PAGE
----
It was then a long straight walk in one-point perspective. We passed the site of Milecastle 33 which had some of the Wall remaining but otherwise existed only as a small raised area of ground. Shield on the Wall Dam (a small lake) was on our right.
I wondered about stopping for lunch near Carraw, since the buildings and trees there might offer some shelter from the wind, but the path beside the farm, though paved, was under semi-liquid mud so we pressed on intending to stop at Brocolitia Fort. That would mean no shelter but the car park ought at least to give us firm ground to sit on.
Somewhere before Carraw my right hip had started to ache and I was hoping for a rest in the near future. But it wasn’t far to go. Down a gentle slope. But the ground grew softer and muddier. The trail crosses the B6318 and leads up to Brocolitia Fort via the Mithraeum. What I wasn’t expecting was Meggie’s Dene Burn/Coventina’s Well. The burn here arises at Coventina’s Well and takes its name from Old Meg a witch who was burned at the stake, and buried in the Dene with a stake through her heart. No half measures in those days.
This was a waterlogged area. No, that doesn’t capture it, submerged is closer to the mark. Water stood between us and the Mithraeum. Stepping stones looked to have been flung into place rather than placed with thought. Another walker stood on the opposite side surveying the same problem. “You first” he shouted.
So I went for it. My undoing was the largest stone, close to the middle. It rocked. And I don’t mean it had flair akin to a rockstar, I mean it was unstable. As my left foot landed, the stone rotated forwards. the next stone was to my left, so without a pirouette I wasn’t going to get a foot there. So I launched as far to the right as I could, the water there looking shallower. then back to rocks. On the plus side I remained vertical and still had one dry foot. The guy on the other side, dressed in walking gear but wearing what appeared to be plimsolls, proved more agile. But to be fair he was probably half my age.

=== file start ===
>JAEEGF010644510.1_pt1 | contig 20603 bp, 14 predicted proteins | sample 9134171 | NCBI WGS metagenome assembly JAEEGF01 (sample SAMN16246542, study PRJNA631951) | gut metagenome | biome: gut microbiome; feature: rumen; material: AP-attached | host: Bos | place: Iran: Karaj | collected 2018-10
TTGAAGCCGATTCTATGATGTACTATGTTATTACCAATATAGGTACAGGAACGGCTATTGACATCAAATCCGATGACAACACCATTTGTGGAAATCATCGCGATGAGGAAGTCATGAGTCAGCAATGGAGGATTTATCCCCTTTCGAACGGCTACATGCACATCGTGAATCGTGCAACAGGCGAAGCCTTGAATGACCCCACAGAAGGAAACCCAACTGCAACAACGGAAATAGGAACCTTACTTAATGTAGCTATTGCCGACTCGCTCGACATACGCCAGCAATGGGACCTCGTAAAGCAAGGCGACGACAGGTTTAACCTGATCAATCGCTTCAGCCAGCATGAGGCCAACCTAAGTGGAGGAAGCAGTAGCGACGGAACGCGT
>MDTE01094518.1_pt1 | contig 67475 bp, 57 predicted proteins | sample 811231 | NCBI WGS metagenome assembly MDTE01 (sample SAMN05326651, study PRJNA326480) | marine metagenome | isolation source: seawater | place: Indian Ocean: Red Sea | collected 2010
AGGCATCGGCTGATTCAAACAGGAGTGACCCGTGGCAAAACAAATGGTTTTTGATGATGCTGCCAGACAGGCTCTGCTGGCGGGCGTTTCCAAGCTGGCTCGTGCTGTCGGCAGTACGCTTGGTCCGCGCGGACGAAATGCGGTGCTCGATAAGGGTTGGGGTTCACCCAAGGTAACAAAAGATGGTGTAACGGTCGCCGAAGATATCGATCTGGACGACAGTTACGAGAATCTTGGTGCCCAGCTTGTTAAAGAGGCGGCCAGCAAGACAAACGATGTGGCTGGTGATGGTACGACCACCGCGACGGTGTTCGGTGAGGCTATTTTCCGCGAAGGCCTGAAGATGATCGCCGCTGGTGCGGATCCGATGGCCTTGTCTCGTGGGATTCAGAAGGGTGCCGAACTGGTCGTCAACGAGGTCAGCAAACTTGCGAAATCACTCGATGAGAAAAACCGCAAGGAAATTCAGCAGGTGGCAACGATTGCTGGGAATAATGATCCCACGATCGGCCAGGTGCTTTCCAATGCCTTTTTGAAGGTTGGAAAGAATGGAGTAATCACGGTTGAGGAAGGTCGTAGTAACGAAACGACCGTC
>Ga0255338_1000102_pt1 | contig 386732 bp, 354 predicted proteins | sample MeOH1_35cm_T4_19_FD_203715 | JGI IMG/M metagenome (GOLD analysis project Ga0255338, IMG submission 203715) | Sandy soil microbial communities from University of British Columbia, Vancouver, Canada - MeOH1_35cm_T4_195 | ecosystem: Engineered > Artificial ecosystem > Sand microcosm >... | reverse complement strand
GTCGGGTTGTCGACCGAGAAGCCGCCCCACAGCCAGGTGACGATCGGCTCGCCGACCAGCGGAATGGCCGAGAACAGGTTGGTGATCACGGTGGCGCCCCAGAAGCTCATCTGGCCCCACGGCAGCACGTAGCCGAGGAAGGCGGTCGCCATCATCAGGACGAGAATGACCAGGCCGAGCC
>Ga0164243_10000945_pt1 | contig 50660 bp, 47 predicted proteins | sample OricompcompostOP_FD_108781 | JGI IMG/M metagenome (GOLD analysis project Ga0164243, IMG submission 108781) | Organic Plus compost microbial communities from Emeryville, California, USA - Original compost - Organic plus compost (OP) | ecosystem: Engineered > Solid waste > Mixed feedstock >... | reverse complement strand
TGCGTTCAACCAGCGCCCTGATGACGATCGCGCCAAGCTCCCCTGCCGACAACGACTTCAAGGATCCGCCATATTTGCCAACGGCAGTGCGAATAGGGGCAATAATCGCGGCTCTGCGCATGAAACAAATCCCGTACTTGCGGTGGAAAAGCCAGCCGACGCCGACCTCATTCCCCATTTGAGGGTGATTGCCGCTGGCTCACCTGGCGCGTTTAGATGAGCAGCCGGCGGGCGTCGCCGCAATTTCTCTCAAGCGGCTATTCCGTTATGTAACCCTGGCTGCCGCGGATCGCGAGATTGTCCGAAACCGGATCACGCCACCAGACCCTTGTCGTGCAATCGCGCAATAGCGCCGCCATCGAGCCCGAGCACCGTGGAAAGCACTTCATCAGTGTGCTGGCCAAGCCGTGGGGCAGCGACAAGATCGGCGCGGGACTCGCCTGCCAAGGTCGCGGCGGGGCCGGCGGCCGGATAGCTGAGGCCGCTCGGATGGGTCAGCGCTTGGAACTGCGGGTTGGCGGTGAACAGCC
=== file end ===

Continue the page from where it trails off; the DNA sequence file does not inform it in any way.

The Mithraeum was just a stone’s throw away. I wondered why a temple had been built in a waterlogged hollow, since most churches and temples are on high ground. Temples to Mithras, however, are usually in caves or constructed to appear like caves, and running water was a part to play in the devotions. This temple was only found in 1949. Another temple, to Coventina had also stood nearby, but no longer exists.
Mithras was originally a Persian God of light and truth, and in the Roman pantheon became associated with the battle between good and evil, bravery and manliness so was often worshipped by Roman soldiers.
The altar stones in the temple had tulips laid upon them. We have sat in the temple for lunch but it seemed a little disrespectful, so we plodded up over the mounds of Brocolitia fort to a car park surrounded by hal-metre high walls offering the options of firm seating but no shelter, sitting on the ground with a bit of shelter, or the one we chose, sitting on concrete steps with partial shelter. Sandwiches, chocolate, coffee, whisky, and rest until we started to cool down too much.
Beyond Brocolitia there was one of my favourite sights, a gate without a fence. Not quite as impressive as the locked gate without a fence we saw on the Southern Upland Way. We had another long walk along a mound stretching to the horizon at Limestone Corner. The boulders there certainly did not look like limestone, and the muddiness and general bogginess of the ground suggests that the underlying rock is not limestone either. Wikipedia says it is quartz-dolerite whinstone. I see now why the long ridge is called Whin Sill.
We passed a couple of walkers sat on perhaps the only dry ground, just beside the wall. They told us there was a waiting list for the place.
After crossing another minor road we passed first Green Carts and then Black Carts (carts deriving from cearts meaning rocky), where there is a section of Hadrian’s Wall and the remains of a turret. The ground here became even softer and sapped my energy pretty quickly. The trail takes a detour around Walwick Hall, “a country boutique hotel” then reaches a minor road leading back to the B6318.